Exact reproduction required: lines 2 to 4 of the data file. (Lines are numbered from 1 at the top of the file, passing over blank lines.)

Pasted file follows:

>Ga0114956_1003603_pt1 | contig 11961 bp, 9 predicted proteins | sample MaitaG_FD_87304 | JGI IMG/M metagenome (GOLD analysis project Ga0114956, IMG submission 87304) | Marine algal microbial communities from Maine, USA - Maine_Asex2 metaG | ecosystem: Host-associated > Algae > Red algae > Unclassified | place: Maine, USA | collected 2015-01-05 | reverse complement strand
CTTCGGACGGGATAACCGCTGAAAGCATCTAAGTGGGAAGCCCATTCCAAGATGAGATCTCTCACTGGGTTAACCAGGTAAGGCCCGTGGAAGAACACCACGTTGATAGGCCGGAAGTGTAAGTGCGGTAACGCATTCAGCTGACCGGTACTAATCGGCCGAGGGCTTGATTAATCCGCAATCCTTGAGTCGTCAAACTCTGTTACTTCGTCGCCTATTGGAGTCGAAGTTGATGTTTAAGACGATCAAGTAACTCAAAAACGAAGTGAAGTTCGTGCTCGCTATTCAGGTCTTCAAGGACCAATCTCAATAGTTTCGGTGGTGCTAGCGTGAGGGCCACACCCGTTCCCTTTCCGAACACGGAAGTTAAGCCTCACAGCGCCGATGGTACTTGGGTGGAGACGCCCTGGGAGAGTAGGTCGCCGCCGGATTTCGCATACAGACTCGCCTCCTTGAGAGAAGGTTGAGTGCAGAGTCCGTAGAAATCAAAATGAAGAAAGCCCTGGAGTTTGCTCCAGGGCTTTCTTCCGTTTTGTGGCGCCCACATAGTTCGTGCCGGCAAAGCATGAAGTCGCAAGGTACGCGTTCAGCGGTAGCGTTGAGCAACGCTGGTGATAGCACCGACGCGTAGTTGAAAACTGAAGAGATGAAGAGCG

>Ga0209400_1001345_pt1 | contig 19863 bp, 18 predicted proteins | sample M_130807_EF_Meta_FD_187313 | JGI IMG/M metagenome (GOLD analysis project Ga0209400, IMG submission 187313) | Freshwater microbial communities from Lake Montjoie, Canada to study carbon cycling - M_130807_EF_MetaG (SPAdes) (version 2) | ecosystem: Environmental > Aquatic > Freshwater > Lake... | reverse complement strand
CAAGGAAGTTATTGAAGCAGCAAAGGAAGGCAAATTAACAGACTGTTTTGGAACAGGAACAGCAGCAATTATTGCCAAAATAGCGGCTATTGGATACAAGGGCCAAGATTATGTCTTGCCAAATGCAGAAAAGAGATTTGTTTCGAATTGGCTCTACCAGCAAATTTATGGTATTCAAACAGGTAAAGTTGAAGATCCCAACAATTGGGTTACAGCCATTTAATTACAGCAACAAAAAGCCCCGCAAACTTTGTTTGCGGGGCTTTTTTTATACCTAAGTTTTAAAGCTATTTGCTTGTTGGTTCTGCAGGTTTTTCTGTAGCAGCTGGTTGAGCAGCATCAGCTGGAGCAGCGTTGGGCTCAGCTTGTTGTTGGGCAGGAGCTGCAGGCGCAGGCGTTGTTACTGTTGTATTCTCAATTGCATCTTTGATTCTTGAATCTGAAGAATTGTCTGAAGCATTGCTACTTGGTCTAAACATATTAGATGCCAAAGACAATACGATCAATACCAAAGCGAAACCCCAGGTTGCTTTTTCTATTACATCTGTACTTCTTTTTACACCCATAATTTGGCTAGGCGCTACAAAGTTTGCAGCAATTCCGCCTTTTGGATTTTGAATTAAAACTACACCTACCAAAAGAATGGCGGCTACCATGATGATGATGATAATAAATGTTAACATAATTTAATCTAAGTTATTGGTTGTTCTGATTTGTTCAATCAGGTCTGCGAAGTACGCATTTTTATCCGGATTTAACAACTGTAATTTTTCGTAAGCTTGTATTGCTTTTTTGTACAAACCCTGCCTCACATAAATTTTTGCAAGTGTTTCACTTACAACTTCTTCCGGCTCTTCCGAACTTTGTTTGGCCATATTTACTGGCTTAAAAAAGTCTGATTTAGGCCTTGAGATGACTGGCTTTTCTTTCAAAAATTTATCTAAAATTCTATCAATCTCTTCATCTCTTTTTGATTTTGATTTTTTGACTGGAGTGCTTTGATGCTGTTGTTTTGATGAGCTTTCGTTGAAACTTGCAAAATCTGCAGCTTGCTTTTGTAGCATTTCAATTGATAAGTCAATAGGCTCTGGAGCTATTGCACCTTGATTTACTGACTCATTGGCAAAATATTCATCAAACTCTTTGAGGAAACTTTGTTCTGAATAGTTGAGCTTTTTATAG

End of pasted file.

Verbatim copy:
CTTCGGACGGGATAACCGCTGAAAGCATCTAAGTGGGAAGCCCATTCCAAGATGAGATCTCTCACTGGGTTAACCAGGTAAGGCCCGTGGAAGAACACCACGTTGATAGGCCGGAAGTGTAAGTGCGGTAACGCATTCAGCTGACCGGTACTAATCGGCCGAGGGCTTGATTAATCCGCAATCCTTGAGTCGTCAAACTCTGTTACTTCGTCGCCTATTGGAGTCGAAGTTGATGTTTAAGACGATCAAGTAACTCAAAAACGAAGTGAAGTTCGTGCTCGCTATTCAGGTCTTCAAGGACCAATCTCAATAGTTTCGGTGGTGCTAGCGTGAGGGCCACACCCGTTCCCTTTCCGAACACGGAAGTTAAGCCTCACAGCGCCGATGGTACTTGGGTGGAGACGCCCTGGGAGAGTAGGTCGCCGCCGGATTTCGCATACAGACTCGCCTCCTTGAGAGAAGGTTGAGTGCAGAGTCCGTAGAAATCAAAATGAAGAAAGCCCTGGAGTTTGCTCCAGGGCTTTCTTCCGTTTTGTGGCGCCCACATAGTTCGTGCCGGCAAAGCATGAAGTCGCAAGGTACGCGTTCAGCGGTAGCGTTGAGCAACGCTGGTGATAGCACCGACGCGTAGTTGAAAACTGAAGAGATGAAGAGCG

>Ga0209400_1001345_pt1 | contig 19863 bp, 18 predicted proteins | sample M_130807_EF_Meta_FD_187313 | JGI IMG/M metagenome (GOLD analysis project Ga0209400, IMG submission 187313) | Freshwater microbial communities from Lake Montjoie, Canada to study carbon cycling - M_130807_EF_MetaG (SPAdes) (version 2) | ecosystem: Environmental > Aquatic > Freshwater > Lake... | reverse complement strand
CAAGGAAGTTATTGAAGCAGCAAAGGAAGGCAAATTAACAGACTGTTTTGGAACAGGAACAGCAGCAATTATTGCCAAAATAGCGGCTATTGGATACAAGGGCCAAGATTATGTCTTGCCAAATGCAGAAAAGAGATTTGTTTCGAATTGGCTCTACCAGCAAATTTATGGTATTCAAACAGGTAAAGTTGAAGATCCCAACAATTGGGTTACAGCCATTTAATTACAGCAACAAAAAGCCCCGCAAACTTTGTTTGCGGGGCTTTTTTTATACCTAAGTTTTAAAGCTATTTGCTTGTTGGTTCTGCAGGTTTTTCTGTAGCAGCTGGTTGAGCAGCATCAGCTGGAGCAGCGTTGGGCTCAGCTTGTTGTTGGGCAGGAGCTGCAGGCGCAGGCGTTGTTACTGTTGTATTCTCAATTGCATCTTTGATTCTTGAATCTGAAGAATTGTCTGAAGCATTGCTACTTGGTCTAAACATATTAGATGCCAAAGACAATACGATCAATACCAAAGCGAAACCCCAGGTTGCTTTTTCTATTACATCTGTACTTCTTTTTACACCCATAATTTGGCTAGGCGCTACAAAGTTTGCAGCAATTCCGCCTTTTGGATTTTGAATTAAAACTACACCTACCAAAAGAATGGCGGCTACCATGATGATGATGATAATAAATGTTAACATAATTTAATCTAAGTTATTGGTTGTTCTGATTTGTTCAATCAGGTCTGCGAAGTACGCATTTTTATCCGGATTTAACAACTGTAATTTTTCGTAAGCTTGTATTGCTTTTTTGTACAAACCCTGCCTCACATAAATTTTTGCAAGTGTTTCACTTACAACTTCTTCCGGCTCTTCCGAACTTTGTTTGGCCATATTTACTGGCTTAAAAAAGTCTGATTTAGGCCTTGAGATGACTGGCTTTTCTTTCAAAAATTTATCTAAAATTCTATCAATCTCTTCATCTCTTTTTGATTTTGATTTTTTGACTGGAGTGCTTTGATGCTGTTGTTTTGATGAGCTTTCGTTGAAACTTGCAAAATCTGCAGCTTGCTTTTGTAGCATTTCAATTGATAAGTCAATAGGCTCTGGAGCTATTGCACCTTGATTTACTGACTCATTGGCAAAATATTCATCAAACTCTTTGAGGAAACTTTGTTCTGAATAGTTGAGCTTTTTATAG